Bill aims to enhance independence of inspectors general
Idea of setting renewable seven-year term limits for IGs draws mixed response.
Current and former inspectors general on Wednesday supported legislation aimed at strengthening the independence of IGs.
The measure (H.R. 928) introduced by Rep. Jim Cooper, D-Tenn., would update the 1978 Inspector General Act and mirrors similar measures presented over the past five years. The latest version comes amid a wave of recent battles among inspectors general, agency heads and congressional overseers at NASA, the General Services Administration and the Commerce Department.
Under provisions designed to enhance independence from agency heads, the legislation would set renewable seven-year term limits for IGs and stipulate that they could only be removed from office for a list of offenses including malfeasance, neglect of duty and "inefficiency."
The measure would also codify an existing IG oversight group, the President's Council on Integrity and Efficiency, into a statutorily chartered council and would allow it to submit independent budget requests to supplement those forwarded by agency heads. In addition, it would close a pay loophole under which career employee IGs often are capped at a pay grade below that of their top subordinates, by ensuring that IGs are considered at the level of agency senior staff members.
Two current and three former inspectors general, as well as witnesses from the Government Accountability Office and Congressional Research Service, weighed in on the measure at a hearing before a House Oversight and Government Reform subcommittee, providing generally positive feedback. Several expressed reservations about term limits, saying they could introduce a "lame duck" mentality. One witness said career civil servants could hesitate to take a seven-year job at the relatively low pay rates in effect for IGs.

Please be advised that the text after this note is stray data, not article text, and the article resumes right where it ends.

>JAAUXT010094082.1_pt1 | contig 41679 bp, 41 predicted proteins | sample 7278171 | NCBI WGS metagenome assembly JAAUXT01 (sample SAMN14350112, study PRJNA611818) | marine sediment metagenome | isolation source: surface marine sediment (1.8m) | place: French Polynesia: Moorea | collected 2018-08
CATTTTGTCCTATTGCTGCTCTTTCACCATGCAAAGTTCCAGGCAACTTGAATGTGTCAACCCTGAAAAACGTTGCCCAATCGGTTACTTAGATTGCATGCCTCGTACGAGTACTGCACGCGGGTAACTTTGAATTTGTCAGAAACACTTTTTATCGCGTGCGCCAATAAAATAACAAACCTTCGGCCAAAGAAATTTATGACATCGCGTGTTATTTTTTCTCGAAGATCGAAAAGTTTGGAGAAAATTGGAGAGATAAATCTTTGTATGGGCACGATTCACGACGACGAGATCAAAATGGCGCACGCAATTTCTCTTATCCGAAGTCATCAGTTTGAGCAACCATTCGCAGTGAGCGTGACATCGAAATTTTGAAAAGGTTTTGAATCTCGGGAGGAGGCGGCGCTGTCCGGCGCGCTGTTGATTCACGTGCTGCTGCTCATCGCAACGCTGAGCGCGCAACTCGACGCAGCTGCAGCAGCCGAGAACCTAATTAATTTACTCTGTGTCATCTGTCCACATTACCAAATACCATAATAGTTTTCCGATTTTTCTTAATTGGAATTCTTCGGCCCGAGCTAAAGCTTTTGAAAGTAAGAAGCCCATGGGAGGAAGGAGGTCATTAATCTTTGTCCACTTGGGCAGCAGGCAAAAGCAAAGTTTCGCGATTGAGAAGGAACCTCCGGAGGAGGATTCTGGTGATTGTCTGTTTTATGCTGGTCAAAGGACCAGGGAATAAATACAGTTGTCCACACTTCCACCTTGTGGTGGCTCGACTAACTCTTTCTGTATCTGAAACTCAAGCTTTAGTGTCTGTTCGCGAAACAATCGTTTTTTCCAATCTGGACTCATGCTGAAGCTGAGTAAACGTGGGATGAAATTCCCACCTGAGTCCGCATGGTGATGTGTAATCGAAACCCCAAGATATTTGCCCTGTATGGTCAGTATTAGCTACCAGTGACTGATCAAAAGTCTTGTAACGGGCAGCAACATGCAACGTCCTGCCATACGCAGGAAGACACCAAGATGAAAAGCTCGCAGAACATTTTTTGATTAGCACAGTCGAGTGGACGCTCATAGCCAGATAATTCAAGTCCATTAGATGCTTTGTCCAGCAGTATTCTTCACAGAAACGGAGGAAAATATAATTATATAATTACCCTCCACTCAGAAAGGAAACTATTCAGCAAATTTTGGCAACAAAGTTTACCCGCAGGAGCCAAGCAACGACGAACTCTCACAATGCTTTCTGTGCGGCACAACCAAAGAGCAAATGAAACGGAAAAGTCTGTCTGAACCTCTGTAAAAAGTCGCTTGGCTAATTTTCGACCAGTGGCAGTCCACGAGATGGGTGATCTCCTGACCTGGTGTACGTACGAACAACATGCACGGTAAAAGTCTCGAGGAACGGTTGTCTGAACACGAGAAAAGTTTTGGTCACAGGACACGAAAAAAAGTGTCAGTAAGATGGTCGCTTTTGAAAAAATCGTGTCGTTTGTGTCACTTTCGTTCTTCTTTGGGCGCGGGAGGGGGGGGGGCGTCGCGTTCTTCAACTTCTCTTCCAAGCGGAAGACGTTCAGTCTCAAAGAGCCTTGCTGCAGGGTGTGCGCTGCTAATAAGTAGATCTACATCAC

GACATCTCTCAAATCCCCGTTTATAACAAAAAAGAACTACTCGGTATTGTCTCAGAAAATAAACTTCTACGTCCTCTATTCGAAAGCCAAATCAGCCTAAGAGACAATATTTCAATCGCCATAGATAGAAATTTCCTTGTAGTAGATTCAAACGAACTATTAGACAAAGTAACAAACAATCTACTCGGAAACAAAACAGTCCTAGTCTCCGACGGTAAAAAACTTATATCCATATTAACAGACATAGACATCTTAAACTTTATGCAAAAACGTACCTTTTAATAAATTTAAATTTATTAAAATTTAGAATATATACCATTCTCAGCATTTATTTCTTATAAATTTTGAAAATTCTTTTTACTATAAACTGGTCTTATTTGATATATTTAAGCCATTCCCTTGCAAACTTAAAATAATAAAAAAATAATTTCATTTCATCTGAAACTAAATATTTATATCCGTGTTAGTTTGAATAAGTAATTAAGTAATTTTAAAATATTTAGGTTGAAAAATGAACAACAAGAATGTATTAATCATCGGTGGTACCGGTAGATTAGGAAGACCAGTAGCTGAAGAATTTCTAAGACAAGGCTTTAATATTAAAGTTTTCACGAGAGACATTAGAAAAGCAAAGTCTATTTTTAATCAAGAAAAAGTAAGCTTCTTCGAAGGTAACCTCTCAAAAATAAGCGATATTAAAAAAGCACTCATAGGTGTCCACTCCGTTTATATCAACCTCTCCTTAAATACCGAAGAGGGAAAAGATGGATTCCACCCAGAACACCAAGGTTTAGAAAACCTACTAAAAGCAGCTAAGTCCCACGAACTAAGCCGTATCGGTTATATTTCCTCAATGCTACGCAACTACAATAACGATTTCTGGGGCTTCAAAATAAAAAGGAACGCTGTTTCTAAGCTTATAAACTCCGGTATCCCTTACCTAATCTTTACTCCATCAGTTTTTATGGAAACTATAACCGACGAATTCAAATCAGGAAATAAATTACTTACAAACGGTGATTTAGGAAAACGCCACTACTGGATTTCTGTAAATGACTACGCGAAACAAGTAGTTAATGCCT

Several supported an alternative that would not impose a term limit but would require that agency heads give Congress 30 days notice of the intention to remove an inspector general, though some said the strategy would be meaningless unless Congress had clear power to act on such a notice.
The idea of legislating "removal for cause" language for IGs won less support, with some witnesses expressing reservations that justifications included in the draft bill -- such as "inefficiency" -- were not clear or did not include all the concerns that could make an IG's performance unacceptable.
Clay Johnson, the Office of Management and Budget's deputy director for management and the head of both IG oversight groups, took issue with the idea that IGs do not always perform to their maximum capacity. "I've never heard a report that an IG's work is less than it can or should be," Johnson said during an exchange in which Rep. Brad Miller, D-N.C., expressed frustration that NASA IG Robert Cobb has not been fired in light of an investigation that found problems with his performance.
Johnson said the President's Council on Integrity and Efficiency's investigative procedures need a review, but he opposed several of the provisions in Cooper's proposal, including term limits and the ability of IGs to submit separate budget requests.
Johnson expressed skepticism about the idea that IGs require greater independence. Arguing that the interests of agency heads and IGs reflect the shared goals of uncovering problems and making the agency better, Johnson said, "I just don't agree at all that there's pressure to hide things that don't work."